We can't prove it, we can't disprove it, but probability wise there is nothing to suggest right now that is the case. Whilst it might merit some thought, it doesn't merit obsession, we are leagues away from being able to verify this. I fully understand why the fear of the unknown works as a vacuum in the minds of some and they *must* fill it with something, no matter how nonsensical it might be, but that does not make it 'ok'. It's a tolerable willfull ignorance as long as it doesn't harm others, but it continuously does. And that is my problem with religion in general.
    And it is exactly the problem everyone should have with religion. It is easy to dismiss given the way history went, but again, everyone can experience and as such know for themself. In the case of christianity you have to sift through alot of bs to get to the meat, but as with every good propaganda it is based on truth. For example "seek, and ye shall find". The same message you find in buddhism. So religon tells us it is up to the invidiual to find out, an internal process so to speak. No one can do the work for you. Without that initial step of actively seeking everything else is just believe.

    So if you want to seek, what would science do? Observe! Accept that you do not know, believe nothing but your own observations. It does not mean that you have to give up your job and social life. You do not need to become obsessive. Just become aware of your thoughts and your actions and the results will come on his own. Balance is the name of the game. It truly is a natural evolving process that does not need anything supernatural. Techniques as provided by buddhism are there to speed up the process and get you out of that misery of doubt by enabling you to experience the truth for yourself. I assure you that it is reproducable for everyone. Don't believe me, find out on your own.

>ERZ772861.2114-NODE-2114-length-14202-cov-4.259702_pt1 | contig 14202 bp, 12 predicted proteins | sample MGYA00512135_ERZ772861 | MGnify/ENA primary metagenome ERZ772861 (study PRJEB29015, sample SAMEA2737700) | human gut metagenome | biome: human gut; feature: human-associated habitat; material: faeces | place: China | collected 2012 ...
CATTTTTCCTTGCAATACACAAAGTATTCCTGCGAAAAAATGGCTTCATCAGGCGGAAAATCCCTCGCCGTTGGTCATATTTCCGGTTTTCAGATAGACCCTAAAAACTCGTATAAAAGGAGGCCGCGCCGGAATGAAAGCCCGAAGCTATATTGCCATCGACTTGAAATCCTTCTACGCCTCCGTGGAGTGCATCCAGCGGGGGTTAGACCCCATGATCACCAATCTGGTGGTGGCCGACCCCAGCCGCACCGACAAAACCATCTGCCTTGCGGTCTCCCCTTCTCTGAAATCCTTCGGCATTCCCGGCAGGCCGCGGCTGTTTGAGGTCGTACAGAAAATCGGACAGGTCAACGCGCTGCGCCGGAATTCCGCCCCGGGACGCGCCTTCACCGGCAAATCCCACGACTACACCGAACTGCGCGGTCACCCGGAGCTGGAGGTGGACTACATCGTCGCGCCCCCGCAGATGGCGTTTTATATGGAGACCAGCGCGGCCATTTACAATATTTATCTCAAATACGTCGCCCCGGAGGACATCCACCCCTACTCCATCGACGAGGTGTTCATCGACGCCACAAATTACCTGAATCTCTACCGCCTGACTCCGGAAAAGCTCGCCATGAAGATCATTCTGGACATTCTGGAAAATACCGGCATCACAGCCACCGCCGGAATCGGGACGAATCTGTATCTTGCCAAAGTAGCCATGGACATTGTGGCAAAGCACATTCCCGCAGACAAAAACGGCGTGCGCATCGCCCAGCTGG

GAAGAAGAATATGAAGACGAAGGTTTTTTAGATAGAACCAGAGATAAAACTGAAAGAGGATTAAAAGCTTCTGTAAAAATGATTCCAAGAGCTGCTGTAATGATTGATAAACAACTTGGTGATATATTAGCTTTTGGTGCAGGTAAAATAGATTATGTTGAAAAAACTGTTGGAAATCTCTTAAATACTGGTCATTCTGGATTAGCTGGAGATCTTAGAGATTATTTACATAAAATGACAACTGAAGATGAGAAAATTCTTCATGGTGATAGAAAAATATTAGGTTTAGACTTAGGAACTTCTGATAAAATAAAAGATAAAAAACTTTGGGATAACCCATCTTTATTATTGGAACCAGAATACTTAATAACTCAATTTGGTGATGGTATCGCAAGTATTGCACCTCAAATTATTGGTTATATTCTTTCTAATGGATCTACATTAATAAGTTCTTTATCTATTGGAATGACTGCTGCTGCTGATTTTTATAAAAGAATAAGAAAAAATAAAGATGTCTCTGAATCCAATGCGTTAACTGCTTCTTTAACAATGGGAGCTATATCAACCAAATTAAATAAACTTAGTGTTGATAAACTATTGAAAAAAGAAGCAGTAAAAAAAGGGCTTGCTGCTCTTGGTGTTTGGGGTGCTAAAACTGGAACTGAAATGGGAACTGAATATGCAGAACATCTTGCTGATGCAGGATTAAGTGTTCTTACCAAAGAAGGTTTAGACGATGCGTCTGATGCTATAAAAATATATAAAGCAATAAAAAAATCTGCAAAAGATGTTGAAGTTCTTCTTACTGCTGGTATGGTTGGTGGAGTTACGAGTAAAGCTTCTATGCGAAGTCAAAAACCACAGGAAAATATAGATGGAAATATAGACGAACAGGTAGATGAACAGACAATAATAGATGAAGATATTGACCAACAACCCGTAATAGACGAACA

5. #45
    Donor Rami's Avatar
    Join Date
    April 10, 2011
    Location
    London/Snuffbox
    Posts
    1,357
    Quote Originally Posted by Irrelephant View Post
    You are again so right in many aspects. But why do you blindy believe that science is the only answer then? At the very least religion should have the same chances as other concepts that we cannot proove. Works like from Walter Russel above lay out a picture that should not be ignored just because it has aspects of religion and even more so as it does not exclude science in any shape or form. A bit unfortunate that he chose to write it the way he did tbh. Allegedly Tesla told Russels to keep his works private for a thousand years or so until mankind is ready for it.
    I do not blindly believe science is the only question. The origin of our universe is an unknown to scientists, and they *propose* methods which *may* have caused it. As they are not sure of these theories, and can not provide the necessary evidence, science ever adapts these theories as new information is gained. Religion sees this gap too, and simply fills it with 'truth', irrevocably, without any base to stand on.

    That is a huge difference, science is you standing before a closed room and trying to learn what is inside by putting your ear to the door and peeking through the keyhole. Religion is a burly squat man who tells you what is inside and expects you to believe it, and you are not deemed worthy to find out for yourself (although I recognise that you see 'religion' as a form of self exploration which is far more valid and I have no issue with).

    To focus on your form concept of religion, it bears far more relation to science than the normally accepted form of religion. That is, science aims to understand the world in such a way that it can explained and proven to any sentient being. Religion as a form of self-perception is something that can never be explained to another human, but may perhaps yield results of its own. I'm more than happy to support both, but science isn't as self-centered.

    Quote Originally Posted by Irrelephant View Post
    All a computer does is thought. Instructions process data. It's instruction set might have learning capabilities on how to process and categorize data but i don't see how it could become aware of itself as it processes data. Thought can never understand or know or feel. Only consciousness can, and for it to become aware of itself it would have to be there in the first place. The x-labs stuff is certainly interesting, but still they use a premade learning algorithm as a base.